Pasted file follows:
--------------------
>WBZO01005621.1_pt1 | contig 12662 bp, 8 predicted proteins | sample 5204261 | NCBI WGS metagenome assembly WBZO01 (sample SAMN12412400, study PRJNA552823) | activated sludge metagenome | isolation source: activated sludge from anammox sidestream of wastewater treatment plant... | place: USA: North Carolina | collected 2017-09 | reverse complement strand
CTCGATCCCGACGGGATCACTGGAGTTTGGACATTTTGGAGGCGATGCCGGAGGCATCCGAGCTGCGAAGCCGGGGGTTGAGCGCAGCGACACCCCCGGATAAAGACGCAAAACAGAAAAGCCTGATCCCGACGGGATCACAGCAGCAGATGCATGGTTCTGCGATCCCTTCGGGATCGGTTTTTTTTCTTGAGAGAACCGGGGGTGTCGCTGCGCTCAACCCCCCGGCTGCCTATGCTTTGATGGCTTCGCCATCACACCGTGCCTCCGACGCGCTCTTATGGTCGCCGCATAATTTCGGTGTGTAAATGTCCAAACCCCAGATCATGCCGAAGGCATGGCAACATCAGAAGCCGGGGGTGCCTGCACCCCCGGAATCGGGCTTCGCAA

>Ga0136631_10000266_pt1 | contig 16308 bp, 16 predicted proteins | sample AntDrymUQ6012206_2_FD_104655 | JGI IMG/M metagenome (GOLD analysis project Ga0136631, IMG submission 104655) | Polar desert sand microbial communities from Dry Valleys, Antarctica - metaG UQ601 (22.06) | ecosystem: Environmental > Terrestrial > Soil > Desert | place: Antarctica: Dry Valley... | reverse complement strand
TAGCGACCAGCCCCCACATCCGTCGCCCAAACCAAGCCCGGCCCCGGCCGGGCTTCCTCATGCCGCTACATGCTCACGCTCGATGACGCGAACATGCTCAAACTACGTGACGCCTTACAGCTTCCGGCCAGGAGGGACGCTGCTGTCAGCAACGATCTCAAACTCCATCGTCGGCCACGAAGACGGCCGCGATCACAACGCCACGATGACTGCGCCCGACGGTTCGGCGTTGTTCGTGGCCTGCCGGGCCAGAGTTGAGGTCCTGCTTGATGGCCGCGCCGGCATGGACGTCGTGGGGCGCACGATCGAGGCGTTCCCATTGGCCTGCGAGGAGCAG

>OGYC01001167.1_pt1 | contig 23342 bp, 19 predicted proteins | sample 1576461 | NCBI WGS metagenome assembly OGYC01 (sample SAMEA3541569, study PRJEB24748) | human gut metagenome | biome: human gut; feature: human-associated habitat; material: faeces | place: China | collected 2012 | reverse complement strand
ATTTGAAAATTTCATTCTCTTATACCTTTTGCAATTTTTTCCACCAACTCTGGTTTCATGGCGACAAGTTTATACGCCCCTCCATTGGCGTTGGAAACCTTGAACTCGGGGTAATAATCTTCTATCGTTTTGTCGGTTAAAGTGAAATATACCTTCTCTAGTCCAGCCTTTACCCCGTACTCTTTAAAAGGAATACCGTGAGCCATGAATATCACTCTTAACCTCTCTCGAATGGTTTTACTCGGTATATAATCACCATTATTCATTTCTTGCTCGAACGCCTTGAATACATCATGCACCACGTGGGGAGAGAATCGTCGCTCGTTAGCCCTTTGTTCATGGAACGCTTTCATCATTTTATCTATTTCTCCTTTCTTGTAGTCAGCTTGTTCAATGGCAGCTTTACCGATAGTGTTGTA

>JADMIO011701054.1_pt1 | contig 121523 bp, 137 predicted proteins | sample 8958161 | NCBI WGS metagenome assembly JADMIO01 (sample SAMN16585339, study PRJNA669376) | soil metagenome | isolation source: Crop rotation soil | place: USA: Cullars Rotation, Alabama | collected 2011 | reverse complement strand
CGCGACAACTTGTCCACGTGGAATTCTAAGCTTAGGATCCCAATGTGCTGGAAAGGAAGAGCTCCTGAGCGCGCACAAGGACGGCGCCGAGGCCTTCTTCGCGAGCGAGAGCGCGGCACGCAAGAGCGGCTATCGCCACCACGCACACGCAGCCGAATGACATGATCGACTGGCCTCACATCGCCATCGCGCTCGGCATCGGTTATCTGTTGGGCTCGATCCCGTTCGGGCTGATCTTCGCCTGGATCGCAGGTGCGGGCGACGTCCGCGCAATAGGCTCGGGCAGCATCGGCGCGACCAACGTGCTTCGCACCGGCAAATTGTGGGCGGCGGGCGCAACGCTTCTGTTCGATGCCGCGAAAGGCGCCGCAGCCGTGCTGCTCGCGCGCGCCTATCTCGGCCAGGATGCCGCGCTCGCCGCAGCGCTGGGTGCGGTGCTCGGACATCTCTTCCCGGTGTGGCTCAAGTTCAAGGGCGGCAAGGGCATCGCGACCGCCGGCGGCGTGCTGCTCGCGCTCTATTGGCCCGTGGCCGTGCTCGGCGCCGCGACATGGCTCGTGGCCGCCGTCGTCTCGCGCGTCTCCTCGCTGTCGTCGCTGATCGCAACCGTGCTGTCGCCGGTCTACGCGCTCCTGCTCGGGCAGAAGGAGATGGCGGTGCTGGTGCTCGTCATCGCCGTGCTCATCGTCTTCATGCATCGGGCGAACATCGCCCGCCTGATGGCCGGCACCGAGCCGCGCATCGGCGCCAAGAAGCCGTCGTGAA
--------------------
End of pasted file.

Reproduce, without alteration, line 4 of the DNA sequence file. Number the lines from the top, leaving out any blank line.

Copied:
TAGCGACCAGCCCCCACATCCGTCGCCCAAACCAAGCCCGGCCCCGGCCGGGCTTCCTCATGCCGCTACATGCTCACGCTCGATGACGCGAACATGCTCAAACTACGTGACGCCTTACAGCTTCCGGCCAGGAGGGACGCTGCTGTCAGCAACGATCTCAAACTCCATCGTCGGCCACGAAGACGGCCGCGATCACAACGCCACGATGACTGCGCCCGACGGTTCGGCGTTGTTCGTGGCCTGCCGGGCCAGAGTTGAGGTCCTGCTTGATGGCCGCGCCGGCATGGACGTCGTGGGGCGCACGATCGAGGCGTTCCCATTGGCCTGCGAGGAGCAG